A trojan horse is a malicious computer program that disguises itself as a useful or routine file in order to trick a user to install it.
Trojan horses, sometimes simply referred to as Trojans, derive their name from the story of the wooden horse that allowed Greek troops to invade the city of Troy undetected. Just like the wooden horse in the story, Trojans deceive users into lowering their defenses and voluntarily welcoming and installing the invading malicious code onto their system. Once the malicious code has been installed damage may be done to the hard disk, information and data may be stolen, or the Trojan author may be able to gain unauthorized access to the infected system.
Frequently Asked Questions
What do malware authors hope to gain by spreading a Trojan?
Trojans are often used to create a backdoor into a computer system with the author can use for a variety of nefarious purposes including screen scraping, webcam hijacking, ID and data theft, installation of ransomware, adding the infected machine to a botnet, or general mayhem and destruction of hard drive contents.
Is a Trojan horse a type of virus?
The three primary categories of malware are viruses, worms, and Trojan horses. What all three have in common is that they are malicious programs that can damage your computer and may use your computer for unauthorized activities. One of the things that differentiate Trojans from the other types of malware is that Trojans exist as a standalone application that attempts to trick users into thinking it is a useful application of system utility and authorize installation knowingly or unknowingly. In addition, Trojans do not self-replicate, while both worms and viruses do.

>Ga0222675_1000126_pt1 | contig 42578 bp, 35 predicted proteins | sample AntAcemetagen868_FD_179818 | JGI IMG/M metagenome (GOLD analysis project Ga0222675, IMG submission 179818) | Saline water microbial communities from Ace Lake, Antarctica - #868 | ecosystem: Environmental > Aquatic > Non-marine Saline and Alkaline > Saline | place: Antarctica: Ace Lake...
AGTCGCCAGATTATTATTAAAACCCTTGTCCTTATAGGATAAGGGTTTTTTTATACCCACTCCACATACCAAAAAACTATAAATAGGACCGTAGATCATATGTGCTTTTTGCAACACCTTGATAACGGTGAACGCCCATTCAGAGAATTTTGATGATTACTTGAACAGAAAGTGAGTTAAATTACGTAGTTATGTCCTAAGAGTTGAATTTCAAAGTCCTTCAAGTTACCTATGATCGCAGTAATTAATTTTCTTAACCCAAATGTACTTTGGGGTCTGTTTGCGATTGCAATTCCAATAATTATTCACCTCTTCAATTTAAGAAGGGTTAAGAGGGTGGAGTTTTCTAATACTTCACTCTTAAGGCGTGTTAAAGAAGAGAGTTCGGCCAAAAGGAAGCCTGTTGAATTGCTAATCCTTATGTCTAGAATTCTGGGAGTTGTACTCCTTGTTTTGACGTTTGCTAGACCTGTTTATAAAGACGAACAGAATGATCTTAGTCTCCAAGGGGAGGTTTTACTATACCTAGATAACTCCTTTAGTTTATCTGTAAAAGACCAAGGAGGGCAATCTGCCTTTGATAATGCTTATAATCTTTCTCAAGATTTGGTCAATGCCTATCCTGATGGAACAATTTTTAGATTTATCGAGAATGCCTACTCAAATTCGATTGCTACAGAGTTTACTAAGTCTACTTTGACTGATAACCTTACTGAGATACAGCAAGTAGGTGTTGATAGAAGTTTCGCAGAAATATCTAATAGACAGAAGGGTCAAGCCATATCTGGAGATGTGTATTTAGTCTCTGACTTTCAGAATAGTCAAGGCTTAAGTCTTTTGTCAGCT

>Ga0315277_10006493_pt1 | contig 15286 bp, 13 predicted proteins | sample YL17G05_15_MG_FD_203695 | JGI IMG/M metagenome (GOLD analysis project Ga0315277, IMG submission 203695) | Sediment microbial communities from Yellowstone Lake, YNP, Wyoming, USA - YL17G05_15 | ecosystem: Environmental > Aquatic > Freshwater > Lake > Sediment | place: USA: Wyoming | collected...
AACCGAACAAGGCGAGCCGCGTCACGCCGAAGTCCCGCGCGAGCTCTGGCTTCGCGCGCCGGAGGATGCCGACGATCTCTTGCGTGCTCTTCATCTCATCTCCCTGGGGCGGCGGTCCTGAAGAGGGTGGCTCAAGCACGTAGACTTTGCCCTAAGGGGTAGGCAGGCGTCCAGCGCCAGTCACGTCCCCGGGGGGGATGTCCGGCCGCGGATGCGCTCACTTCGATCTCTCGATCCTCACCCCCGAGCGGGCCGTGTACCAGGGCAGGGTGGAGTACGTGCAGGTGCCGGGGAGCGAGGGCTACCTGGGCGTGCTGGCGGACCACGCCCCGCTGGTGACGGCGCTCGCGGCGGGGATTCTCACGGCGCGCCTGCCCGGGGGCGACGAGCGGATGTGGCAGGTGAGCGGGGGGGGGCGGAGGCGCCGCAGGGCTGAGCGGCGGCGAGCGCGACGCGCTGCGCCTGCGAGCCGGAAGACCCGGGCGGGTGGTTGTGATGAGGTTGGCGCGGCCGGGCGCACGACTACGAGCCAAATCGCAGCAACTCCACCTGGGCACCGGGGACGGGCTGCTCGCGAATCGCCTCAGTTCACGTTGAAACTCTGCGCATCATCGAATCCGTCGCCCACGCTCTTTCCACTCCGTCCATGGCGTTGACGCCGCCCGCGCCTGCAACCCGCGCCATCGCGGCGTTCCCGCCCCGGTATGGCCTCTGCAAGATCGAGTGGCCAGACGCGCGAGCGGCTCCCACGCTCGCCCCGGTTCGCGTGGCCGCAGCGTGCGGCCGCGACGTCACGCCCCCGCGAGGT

How are computers infected by Trojans?
In most cases, Trojans are spread through social engineering: manipulating users into allowing a file to be downloaded and installed onto a computer system. There are two primary techniques Trojan authors use to spread their wares:
- E-mail: Trojans are often attached to e-mail messages and named things that would make you think they are not suspicious. If the attachment is opened the Trojan will be executed, and the system will be infected.
- Drive-by download: Websites that cause a file to download to a computer without the visitors knowledge are called drive-by downloads. Websites that are involved in this type of activity may cause a pop-up to appear, designed to look like a system notification, stating that the system is infected. If the user follows the instructions in the window the Trojan will be downloaded and installed on the system.
How can Trojans be avoided?
First, never open any e-mail attachment that comes from a source you don't know or trust. Second, keep antivirus software installed on your computer, updated, and run regular system scans. Third, install updates to your operating system as soon as they are released. These updates often include patches to fix vulnerabilities. Fourth, use a firewall; there's one built into modern versions of most operating systems, just make sure it's activated. Fifth, if you do encounter a problem, run multiple antivirus program scans to ensure the infection is cleaned up, and consider reinstalling your operating system to remove every trace of malware.